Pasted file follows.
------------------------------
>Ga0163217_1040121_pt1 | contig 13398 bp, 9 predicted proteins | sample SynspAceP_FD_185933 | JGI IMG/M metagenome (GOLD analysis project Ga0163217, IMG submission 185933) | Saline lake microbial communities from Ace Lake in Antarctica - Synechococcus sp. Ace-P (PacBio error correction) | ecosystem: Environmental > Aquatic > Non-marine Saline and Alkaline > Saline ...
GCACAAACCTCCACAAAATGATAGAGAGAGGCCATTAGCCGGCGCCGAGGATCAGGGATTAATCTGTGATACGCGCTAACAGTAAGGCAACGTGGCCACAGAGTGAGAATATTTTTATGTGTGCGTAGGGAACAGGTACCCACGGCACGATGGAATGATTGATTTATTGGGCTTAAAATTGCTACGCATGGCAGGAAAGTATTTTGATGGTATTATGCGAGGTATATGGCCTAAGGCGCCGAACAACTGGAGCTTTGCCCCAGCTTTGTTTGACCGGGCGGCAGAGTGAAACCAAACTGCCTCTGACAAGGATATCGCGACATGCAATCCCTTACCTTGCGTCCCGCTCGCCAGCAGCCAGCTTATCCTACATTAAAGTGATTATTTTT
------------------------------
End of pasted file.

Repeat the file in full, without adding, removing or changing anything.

>Ga0163217_1040121_pt1 | contig 13398 bp, 9 predicted proteins | sample SynspAceP_FD_185933 | JGI IMG/M metagenome (GOLD analysis project Ga0163217, IMG submission 185933) | Saline lake microbial communities from Ace Lake in Antarctica - Synechococcus sp. Ace-P (PacBio error correction) | ecosystem: Environmental > Aquatic > Non-marine Saline and Alkaline > Saline ...
GCACAAACCTCCACAAAATGATAGAGAGAGGCCATTAGCCGGCGCCGAGGATCAGGGATTAATCTGTGATACGCGCTAACAGTAAGGCAACGTGGCCACAGAGTGAGAATATTTTTATGTGTGCGTAGGGAACAGGTACCCACGGCACGATGGAATGATTGATTTATTGGGCTTAAAATTGCTACGCATGGCAGGAAAGTATTTTGATGGTATTATGCGAGGTATATGGCCTAAGGCGCCGAACAACTGGAGCTTTGCCCCAGCTTTGTTTGACCGGGCGGCAGAGTGAAACCAAACTGCCTCTGACAAGGATATCGCGACATGCAATCCCTTACCTTGCGTCCCGCTCGCCAGCAGCCAGCTTATCCTACATTAAAGTGATTATTTTT